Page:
Karate Kill

Kenji is a young man from Japan whose sister has travelled to Los Angeles on a student visa and is attempting to launch an acting career.  Kenji gets enough money together and travels to America to see his sister but she has fallen into bad company.  Unable to find her Kenji goes to a rather dubious club ran by a gentleman with the best comb-over haircut since Bobby Charlton.  After beating him and his cronies up, it is discovered that his sister Mayumi is mixed up with a sinister cult.

The cult are based out in the desert and they specialise in streaming very horrible acts including rape live on the internet.  Whilst on his way to rescue his sister from the cult named ‘Capital Messiah’ Kenji enlists the help of an escapee from them and they plot a rescue/revenge mission.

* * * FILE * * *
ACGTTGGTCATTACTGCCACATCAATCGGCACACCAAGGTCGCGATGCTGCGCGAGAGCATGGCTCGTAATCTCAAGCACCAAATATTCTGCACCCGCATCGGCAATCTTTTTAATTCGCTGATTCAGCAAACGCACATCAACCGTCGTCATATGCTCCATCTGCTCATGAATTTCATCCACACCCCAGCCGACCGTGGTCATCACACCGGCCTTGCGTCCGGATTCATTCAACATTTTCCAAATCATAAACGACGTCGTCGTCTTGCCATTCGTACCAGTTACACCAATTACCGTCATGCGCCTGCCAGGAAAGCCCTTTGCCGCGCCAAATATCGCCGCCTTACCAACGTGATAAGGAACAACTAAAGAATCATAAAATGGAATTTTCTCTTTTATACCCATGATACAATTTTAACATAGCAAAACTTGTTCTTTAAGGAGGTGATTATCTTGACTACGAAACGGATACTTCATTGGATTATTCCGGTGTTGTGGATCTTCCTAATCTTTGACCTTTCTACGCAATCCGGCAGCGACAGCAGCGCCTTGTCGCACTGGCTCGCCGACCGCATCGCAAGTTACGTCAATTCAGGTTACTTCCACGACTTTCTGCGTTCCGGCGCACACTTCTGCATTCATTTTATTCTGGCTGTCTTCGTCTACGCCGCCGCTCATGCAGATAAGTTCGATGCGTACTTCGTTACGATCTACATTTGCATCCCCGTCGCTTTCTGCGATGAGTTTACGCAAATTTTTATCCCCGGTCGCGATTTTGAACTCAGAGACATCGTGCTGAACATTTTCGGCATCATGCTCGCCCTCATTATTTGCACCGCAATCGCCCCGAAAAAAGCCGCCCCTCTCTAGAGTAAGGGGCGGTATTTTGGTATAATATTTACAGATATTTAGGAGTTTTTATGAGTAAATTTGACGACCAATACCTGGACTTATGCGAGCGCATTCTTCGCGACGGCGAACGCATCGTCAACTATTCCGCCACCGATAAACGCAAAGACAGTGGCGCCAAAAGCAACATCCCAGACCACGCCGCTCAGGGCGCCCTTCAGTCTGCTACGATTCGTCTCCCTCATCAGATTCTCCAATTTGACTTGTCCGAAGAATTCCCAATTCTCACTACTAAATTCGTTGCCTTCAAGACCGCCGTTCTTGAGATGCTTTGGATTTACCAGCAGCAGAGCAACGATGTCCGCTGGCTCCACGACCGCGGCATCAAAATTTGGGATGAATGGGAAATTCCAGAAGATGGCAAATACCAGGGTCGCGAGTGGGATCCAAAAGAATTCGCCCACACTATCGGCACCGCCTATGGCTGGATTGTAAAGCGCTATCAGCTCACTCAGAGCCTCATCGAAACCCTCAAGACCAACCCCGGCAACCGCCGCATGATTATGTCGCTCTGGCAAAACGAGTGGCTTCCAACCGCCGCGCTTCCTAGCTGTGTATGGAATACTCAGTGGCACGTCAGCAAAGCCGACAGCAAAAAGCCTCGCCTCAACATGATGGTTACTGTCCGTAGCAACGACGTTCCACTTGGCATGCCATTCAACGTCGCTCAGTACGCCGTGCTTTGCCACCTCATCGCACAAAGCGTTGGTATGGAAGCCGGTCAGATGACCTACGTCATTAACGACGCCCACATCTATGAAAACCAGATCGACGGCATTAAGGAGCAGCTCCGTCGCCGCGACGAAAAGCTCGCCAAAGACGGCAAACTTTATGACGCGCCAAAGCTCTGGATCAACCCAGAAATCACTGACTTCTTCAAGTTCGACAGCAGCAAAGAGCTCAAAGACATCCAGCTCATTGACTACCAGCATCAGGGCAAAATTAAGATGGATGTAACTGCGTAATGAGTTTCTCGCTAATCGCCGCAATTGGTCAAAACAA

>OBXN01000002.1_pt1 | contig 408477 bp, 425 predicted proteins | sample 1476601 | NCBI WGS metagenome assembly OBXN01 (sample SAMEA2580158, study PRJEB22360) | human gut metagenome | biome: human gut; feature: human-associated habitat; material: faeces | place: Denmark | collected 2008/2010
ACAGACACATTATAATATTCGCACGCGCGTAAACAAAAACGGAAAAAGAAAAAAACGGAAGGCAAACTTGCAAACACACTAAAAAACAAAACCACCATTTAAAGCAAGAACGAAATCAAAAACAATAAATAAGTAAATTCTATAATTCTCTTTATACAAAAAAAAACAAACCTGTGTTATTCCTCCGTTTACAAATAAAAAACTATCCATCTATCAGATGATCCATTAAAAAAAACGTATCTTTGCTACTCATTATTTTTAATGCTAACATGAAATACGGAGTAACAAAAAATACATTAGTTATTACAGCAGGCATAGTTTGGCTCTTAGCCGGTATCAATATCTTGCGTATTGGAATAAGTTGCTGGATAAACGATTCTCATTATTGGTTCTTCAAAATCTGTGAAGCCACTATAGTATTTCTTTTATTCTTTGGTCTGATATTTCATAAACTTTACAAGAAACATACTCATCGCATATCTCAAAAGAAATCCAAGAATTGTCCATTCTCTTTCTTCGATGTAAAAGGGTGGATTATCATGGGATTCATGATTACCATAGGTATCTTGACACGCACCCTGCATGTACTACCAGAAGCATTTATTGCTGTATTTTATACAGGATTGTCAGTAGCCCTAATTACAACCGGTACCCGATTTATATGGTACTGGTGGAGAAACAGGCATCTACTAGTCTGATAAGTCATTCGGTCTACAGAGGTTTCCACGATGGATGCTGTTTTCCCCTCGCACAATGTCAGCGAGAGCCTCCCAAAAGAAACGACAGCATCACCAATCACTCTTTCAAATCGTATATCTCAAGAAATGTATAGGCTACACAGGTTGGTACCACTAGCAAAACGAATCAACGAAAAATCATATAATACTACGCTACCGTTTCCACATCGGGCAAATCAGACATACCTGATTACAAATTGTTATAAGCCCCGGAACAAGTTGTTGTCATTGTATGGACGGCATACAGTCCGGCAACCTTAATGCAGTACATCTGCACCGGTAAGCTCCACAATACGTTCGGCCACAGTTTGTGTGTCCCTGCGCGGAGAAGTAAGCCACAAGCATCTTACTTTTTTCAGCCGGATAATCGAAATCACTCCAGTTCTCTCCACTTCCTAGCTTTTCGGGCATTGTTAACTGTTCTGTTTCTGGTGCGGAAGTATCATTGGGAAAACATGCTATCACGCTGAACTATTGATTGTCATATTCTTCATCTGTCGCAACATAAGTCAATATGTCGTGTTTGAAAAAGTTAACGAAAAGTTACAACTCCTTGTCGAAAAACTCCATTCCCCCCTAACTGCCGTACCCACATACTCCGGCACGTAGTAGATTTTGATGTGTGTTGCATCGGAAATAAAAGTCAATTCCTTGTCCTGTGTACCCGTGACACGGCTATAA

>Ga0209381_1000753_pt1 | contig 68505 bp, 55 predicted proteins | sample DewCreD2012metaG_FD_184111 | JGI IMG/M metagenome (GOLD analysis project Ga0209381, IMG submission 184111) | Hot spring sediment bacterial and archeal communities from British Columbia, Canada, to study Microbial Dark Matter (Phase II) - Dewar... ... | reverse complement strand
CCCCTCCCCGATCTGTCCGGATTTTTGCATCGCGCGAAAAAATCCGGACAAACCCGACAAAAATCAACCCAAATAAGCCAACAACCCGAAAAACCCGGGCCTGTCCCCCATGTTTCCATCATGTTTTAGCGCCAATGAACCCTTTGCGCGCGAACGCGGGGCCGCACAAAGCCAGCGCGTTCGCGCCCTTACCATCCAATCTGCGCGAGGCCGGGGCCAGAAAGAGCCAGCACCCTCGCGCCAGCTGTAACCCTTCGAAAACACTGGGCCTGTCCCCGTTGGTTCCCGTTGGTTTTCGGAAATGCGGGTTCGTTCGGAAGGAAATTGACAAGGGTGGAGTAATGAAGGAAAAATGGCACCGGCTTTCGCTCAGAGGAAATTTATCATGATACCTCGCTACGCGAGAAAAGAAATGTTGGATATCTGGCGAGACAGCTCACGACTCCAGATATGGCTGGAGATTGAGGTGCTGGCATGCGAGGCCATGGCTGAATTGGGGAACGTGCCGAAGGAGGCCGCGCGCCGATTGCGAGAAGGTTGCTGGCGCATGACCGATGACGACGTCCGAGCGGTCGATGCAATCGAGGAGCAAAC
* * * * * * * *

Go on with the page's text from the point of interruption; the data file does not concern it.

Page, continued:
Karate Kill is possibly one of the most violent and maddest films I have seen in ages.  The film oozes a sleazy retro charm complete with excessive nudity, copious amounts of blood and very nasty acts of violence on individuals.

The bad guys include wrestler Katarina Leigh Waters (who played the sister of ‘Pirate’ Paul Burchill in the WWE a few years back) wearing a selection of awesome fetish style costumes and assorted dirt bags with sacks on their heads.  Kenji played by Hayate is a skilled martial artist who literally beats the living shit out of everyone he comes across and some of the ways he dispatches the villains are pretty gruesome.

Karate Kill is one massive throwback to years gone by and whilst it’s nuttier than a lorry load of fruit cakes, it’s a real laugh and I enjoyed immensely (as did my good friend Tom).  Might you, if you’re a bit soft and don’t like seriously nasty violence stay clear.  In fact stop being so soft and give it a go, it’s a rewarding experience.

  • Starring Hayate  Asami  Kirk Geiger  Katrina Leigh Waters
  • Director Kurando Mitsutake